The Internet has empowered online travelers to have broader
control over vacation planning, airline market trends, and use technology to
assist them throughout the purchase process. This has given rise to meta-search
tools, online communities and other Web site features that simulate the
experience and knowledge of industry veterans at the point of sale. New and existing
Web-enabled customer support services will be imperative in order to broaden
and redefine the value of the Internet beyond low pricing and word-of-mouth
While U.S. adults are spending more time online (often at the
expense of other media and purchase channels), use of the Internet channel is
not exclusive. The same is true in travel. Suppliers’ increasing penetration of
the online leisure market is the direct result of better inventory management
across both of their channels of distribution. This highlights the importance
of offering and using both online and offline channels for customer service and
support such as airline market trends, particularly as online buyers begin to
segment their channels of purchase by the type of travel component purchased.
Airline Market Trends
Now thoroughly integrated in our lives as: 1) a source for
information; 2) a means of communication; 3) a place to transact, and 4) a
venue for entertainment, the Internet functions as a portal for living. To
truly capitalize on the revenue opportunity and value of the Internet for
travel, market participants will need to view it in terms of these four
functions for travel in the future.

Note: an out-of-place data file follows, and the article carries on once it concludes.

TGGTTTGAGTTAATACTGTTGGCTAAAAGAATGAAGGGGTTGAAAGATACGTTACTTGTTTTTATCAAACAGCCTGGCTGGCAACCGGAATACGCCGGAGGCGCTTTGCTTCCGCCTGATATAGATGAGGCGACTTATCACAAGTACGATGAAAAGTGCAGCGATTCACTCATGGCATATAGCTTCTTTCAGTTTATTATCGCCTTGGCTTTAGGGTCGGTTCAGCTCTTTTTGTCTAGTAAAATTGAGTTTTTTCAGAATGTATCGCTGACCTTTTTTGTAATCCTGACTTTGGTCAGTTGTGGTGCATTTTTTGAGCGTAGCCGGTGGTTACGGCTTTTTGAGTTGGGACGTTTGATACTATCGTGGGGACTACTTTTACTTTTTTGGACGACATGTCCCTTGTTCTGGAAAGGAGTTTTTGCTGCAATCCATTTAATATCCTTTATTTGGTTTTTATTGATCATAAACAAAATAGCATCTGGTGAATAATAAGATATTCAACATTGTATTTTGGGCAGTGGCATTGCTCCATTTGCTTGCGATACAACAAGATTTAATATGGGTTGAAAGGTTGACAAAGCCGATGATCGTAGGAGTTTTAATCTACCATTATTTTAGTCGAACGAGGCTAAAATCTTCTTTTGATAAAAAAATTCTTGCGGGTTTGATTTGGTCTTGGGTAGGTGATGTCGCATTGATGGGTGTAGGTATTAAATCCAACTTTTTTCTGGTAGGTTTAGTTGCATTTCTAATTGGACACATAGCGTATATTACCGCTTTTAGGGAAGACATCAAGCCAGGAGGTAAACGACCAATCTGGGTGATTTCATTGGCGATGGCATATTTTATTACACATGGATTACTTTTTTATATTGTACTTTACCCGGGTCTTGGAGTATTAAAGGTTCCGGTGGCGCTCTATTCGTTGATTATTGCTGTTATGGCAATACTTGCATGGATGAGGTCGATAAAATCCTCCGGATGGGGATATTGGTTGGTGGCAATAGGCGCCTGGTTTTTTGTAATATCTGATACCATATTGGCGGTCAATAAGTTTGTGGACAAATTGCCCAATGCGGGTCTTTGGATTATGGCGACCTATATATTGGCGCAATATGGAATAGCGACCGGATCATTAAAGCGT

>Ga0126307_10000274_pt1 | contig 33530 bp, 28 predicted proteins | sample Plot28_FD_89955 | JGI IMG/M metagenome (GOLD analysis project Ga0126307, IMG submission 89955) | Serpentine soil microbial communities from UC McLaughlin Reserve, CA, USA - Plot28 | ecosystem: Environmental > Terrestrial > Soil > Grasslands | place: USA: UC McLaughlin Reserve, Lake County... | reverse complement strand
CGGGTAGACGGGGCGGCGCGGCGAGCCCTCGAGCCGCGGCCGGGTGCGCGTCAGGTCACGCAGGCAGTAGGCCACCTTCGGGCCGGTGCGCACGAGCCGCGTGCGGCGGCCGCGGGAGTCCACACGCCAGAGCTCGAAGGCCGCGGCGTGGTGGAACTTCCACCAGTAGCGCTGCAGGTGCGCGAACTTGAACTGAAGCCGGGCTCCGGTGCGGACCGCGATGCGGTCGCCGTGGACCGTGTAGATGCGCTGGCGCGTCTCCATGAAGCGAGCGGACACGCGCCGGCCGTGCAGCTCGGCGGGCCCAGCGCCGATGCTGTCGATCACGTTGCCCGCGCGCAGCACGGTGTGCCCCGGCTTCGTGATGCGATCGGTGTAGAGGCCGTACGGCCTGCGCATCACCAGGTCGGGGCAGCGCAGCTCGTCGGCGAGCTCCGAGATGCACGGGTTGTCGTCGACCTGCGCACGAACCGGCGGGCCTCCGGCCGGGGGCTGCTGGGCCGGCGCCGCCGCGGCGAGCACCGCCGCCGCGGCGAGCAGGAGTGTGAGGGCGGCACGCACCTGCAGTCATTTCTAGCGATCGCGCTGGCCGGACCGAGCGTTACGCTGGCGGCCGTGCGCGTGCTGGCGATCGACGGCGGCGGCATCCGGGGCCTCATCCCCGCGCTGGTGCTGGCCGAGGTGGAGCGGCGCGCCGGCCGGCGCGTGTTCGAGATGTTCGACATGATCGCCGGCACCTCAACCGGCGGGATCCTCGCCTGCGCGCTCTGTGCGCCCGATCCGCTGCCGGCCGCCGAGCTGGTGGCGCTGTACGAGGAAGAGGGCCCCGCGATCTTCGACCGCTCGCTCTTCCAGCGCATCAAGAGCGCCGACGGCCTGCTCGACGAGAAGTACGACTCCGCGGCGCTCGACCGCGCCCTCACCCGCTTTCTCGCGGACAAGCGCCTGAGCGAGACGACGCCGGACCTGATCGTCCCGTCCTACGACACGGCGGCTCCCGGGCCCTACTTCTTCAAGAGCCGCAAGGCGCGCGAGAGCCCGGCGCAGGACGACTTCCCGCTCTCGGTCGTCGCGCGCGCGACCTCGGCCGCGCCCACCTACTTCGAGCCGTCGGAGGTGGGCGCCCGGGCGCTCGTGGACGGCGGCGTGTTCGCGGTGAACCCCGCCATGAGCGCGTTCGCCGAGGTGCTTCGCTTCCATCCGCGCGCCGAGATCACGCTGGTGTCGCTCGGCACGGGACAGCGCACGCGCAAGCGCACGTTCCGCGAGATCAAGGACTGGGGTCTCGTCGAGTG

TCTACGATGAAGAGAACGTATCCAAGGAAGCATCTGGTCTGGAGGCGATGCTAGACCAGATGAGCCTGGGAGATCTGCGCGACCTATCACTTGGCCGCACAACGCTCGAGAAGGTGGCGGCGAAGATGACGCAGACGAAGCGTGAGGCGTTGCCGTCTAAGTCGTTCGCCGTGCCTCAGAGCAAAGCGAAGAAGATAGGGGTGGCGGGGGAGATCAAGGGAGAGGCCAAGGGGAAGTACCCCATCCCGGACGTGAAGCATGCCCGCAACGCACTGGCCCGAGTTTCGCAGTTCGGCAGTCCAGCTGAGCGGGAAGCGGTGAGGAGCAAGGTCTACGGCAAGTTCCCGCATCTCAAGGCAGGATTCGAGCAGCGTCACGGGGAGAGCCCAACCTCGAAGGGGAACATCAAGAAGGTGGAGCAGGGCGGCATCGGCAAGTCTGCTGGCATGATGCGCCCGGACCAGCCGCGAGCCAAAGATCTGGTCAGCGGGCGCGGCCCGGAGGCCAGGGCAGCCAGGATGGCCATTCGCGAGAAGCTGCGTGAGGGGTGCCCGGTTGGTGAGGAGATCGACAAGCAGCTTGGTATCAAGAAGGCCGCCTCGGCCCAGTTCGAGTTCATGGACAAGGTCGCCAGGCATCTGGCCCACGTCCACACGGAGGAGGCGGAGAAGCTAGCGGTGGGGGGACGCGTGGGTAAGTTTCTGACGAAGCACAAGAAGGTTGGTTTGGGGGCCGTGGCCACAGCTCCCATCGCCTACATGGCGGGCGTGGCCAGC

As the demographic profile of Internet users more closely
parallels that of the U.S. population, it is imperative to view the Internet as
another channel of travel distribution, rather than as a separate and distinct
market. This means adapting and targeting content, promotions and Web sites to
meet the needs of niche segments of the population such as the graying baby
boomers who are approaching their highest level of net worth, and members of
key ethnic groups (e.g., Hispanics, Asian-Americans) who are gaining affluence.
While the Internet continues to attract new buyers, the bulk of online
travel purchases stem from the habitual use of current online travel
purchasers. This underscores the importance of customer retention, repeat
purchasing and brand affinity to online profitability over the next few years.
Strategically, this means cross-selling other travel components to Web site
customers, as well as upselling online air buyers, for example, travel and
non-travel opportunities. As a result, the market will see introductions of
target-specific loyalty programs not only by suppliers but also intermediaries
(e.g., Expedia and Travelocity and airline market trends).